Sharing a snack with a friend from a different faith, blacklisting students for bunking lectures — they’re all adequate reason to start a riot in Mangalore, India’s current flashpoint of right-wing politics. Reports Samrat.india Updated: Mar 28, 2009 21:17 IST
It’s late afternoon and a few students sit with their notebooks astride the walls of the sprawling, 129-year-old St Aloysius College in Mangalore.
In the distance, down the hill, is the glimmer of the Arabian Sea. It’s a peaceful scene, one that has changed little from the days when Father Leo D’Souza studied here.
“I’ve been here since the 1930s,” says the soft-spoken, bespectacled former rector of the Aloysius institutes. “There was a lighthouse on this hill, which is why this area is called Lighthouse. There was also a famous idgah (Islamic prayer house). It was a peaceful place.”
Both the lighthouse and idgah are still there, like the Aloysius College itself, but the peace is beginning to crumble.
Even academics tends to become political now, says Father Francis Rao, the current rector and head of the Karnataka
A day earlier, there was some tension on campus after a dozen students of various faiths fell short of the stipulated attendance and were denied permission to appear for their exams.
The local chapter of the Akhil Bharatiya Vidyarthi Parishad — the students’ wing of the Bharatiya Janata Party — got involved on behalf of the Hindu students and threatened to force the college shut.
“Mangalore was never like this,” says Father Richard Rego, another priest who teaches at the college. “Why Mangalore?”
Perhaps the answer to that lies partly in what another teacher — Pattabhirama Somayaji, who teaches English at University College — has to say.
The Sangh Parivar outfits are very active in the area, says Somayaji. “Whatever the programme, whether it’s a local cricket tournament or a local practice like ancestor worship, the Sangh cadres get involved.”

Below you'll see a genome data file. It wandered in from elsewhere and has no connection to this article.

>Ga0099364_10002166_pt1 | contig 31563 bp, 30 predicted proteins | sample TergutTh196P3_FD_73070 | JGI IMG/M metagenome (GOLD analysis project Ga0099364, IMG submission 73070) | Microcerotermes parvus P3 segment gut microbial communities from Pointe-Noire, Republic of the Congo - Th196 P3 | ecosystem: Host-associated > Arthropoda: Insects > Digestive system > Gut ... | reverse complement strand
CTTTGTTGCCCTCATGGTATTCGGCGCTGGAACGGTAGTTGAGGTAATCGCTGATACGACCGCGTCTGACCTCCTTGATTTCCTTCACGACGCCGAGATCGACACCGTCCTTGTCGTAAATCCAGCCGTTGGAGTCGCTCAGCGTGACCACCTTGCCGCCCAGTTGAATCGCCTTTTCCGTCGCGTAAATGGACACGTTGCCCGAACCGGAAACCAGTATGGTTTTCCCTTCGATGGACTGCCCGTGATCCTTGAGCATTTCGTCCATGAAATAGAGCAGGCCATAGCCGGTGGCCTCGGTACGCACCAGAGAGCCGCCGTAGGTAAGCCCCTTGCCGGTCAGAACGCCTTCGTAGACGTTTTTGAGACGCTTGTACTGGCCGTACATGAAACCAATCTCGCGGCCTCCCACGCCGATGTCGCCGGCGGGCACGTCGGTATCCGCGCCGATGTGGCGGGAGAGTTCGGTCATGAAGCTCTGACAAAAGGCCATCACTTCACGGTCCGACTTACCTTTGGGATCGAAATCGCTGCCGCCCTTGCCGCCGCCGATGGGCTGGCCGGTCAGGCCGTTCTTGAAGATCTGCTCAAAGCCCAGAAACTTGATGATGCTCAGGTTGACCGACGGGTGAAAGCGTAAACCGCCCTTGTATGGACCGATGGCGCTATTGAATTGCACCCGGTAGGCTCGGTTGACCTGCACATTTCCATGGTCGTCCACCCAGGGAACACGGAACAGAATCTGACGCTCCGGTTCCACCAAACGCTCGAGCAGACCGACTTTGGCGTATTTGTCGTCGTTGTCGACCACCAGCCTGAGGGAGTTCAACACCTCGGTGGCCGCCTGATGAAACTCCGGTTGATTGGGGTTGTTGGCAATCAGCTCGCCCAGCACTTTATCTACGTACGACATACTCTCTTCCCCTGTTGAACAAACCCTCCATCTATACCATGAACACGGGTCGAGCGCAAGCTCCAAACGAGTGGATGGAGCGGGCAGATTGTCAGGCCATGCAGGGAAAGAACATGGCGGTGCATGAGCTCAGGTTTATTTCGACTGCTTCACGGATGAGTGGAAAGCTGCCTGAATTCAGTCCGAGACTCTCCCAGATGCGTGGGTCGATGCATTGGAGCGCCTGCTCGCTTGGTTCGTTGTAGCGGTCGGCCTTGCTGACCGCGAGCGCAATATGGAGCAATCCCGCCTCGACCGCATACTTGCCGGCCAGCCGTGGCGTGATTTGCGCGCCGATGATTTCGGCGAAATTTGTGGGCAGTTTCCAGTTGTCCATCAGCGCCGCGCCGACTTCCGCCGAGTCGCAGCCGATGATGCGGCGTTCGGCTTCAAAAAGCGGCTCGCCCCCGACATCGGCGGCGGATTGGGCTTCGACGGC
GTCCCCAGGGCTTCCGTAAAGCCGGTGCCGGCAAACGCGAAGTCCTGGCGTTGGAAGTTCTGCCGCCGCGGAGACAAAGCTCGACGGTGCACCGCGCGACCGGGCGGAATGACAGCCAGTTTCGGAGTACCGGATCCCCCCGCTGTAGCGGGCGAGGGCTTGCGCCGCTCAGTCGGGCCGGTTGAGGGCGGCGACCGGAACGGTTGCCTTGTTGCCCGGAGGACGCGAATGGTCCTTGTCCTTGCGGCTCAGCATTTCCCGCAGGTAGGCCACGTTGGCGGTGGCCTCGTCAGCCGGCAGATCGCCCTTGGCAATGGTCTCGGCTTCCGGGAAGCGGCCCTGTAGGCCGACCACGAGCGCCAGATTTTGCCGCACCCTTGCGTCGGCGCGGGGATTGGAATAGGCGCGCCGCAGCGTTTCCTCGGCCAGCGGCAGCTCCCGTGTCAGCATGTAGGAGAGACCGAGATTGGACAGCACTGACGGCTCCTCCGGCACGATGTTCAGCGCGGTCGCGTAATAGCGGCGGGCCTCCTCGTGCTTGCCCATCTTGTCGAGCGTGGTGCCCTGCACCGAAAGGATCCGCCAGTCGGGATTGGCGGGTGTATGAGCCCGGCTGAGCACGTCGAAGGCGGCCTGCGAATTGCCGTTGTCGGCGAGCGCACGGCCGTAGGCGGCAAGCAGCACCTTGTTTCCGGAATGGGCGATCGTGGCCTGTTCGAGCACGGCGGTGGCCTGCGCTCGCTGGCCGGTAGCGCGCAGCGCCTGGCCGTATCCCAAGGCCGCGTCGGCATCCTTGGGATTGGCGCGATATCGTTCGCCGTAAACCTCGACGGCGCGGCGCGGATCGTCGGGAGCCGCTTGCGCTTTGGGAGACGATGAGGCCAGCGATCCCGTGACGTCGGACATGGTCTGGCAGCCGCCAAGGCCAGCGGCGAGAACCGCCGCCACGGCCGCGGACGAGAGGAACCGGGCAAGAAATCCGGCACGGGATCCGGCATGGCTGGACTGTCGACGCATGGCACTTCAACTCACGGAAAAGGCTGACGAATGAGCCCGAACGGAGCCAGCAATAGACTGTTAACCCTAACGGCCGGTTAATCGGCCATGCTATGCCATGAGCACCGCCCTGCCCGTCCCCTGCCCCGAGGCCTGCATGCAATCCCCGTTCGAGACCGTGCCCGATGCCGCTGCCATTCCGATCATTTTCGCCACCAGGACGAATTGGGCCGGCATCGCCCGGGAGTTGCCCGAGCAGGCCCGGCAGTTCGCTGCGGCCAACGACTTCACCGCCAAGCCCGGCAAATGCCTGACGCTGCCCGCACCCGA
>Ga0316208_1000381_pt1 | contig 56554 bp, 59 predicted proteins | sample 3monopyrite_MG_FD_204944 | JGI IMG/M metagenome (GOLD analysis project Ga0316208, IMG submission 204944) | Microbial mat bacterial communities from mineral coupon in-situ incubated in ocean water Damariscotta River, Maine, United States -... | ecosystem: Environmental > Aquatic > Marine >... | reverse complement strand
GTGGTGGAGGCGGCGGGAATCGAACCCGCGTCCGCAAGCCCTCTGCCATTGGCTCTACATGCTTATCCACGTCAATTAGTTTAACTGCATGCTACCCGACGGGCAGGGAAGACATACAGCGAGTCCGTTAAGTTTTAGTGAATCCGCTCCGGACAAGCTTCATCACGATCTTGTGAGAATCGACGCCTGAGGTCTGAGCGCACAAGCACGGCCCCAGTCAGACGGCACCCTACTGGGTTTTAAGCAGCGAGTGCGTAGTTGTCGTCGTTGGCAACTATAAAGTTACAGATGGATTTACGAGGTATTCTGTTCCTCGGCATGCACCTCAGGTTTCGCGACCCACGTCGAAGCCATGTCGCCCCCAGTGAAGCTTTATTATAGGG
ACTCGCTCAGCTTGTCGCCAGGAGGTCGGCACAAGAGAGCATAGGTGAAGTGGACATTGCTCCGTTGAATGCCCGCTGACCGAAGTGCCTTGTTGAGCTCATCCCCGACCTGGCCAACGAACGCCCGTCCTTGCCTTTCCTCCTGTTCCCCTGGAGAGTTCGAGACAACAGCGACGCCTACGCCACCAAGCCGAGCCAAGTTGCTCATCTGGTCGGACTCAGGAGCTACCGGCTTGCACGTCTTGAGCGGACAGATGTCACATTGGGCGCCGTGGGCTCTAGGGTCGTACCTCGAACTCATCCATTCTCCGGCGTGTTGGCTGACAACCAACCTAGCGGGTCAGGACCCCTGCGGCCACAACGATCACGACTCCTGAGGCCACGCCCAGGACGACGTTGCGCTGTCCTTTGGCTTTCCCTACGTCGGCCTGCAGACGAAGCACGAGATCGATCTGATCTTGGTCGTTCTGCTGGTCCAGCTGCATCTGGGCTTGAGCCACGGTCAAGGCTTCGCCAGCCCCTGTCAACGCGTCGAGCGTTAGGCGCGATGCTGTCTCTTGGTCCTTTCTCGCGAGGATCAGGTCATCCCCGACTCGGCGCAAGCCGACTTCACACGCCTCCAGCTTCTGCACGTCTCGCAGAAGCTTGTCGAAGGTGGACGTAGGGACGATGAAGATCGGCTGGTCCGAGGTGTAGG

The other factor he blames is the sudden economic growth.
“We now have colleges here with high capitation fees, malls, pubs... places to which a lot of local people can’t get access,” he says. “This helps the Sangh outfits gain members. They then feel empowered by Sangh membership... and gain power to beat up pub-goers, for example.”
The clash, though, is increasingly between radical Hindus and Muslims, as pub-goers are a negligible presence.
Rioting is now a regular occurrence around Mangalore, and the violence is gradually moving into the town of 4.3 lakh.
Last Tuesday, three boys from a flight steward training academy were beaten up by Bajrang Dal activists in Puttur, about 52 kilometres to the north.
Their crime: They were associating with people of other faiths. The boys, two Hindus and a Christian, were on an excursion with classmates and teachers and had stepped out of their bus at a wayside halt for refreshments when they were warned that such behaviour — standing and having a soft drink with someone of another faith — would not be tolerated.
The incident led to rioting after rumours spread that the boys were Muslims, at which the local Muslim and Hindu outfits squared off and threw stones at each other.
A couple of days earlier, a massive Hindu meet was attended by about 1 lakh people in Mangalore.
Twenty locally influential religious heads and several saffron leaders participated. Karnataka Home Minister V.S. Acharya, who is from Udupi 66 km north of Mangalore, was present too.
Speakers called on those present to oppose the four ‘evils’ — conversion, terrorism, cow slaughter and untouchability.
On their way home, some of the people who attended the rally got into a fight with a group of Muslims. A riot began, and
the local superintendent of police was injured. A mosque was also damaged.
Twenty-seven people, all Muslim, were arrested.
Home Minister Acharya postponed his trip back to Bangalore after this. Sitting in his home in Udupi the following evening, the former Jan Sangh leader said: “Things are very normal in the state.”
The English media had been treating the state government very badly, he added. The earlier attacks on churches and the Amnesia pub in Mangalore were “minor incidents”. “Even about Modi's Gujarat, similar things were written, but he won three times,” Acharya said.
Back in Mangalore, U.H. Umer, convenor of Forum for Rights and Justice, says everyone is afraid. “People are picked up by the police without any cases against them,” he says. “Divides are growing...”
The increasing attacks on minorities are a dangerous trend, says former state director general of police and Member of Parliament from Bangalore H.T. Sangliana.
“If the government fails to protect minorities, the youth may develop militant tendencies,” he says. Umer’s fear is that no one is listening.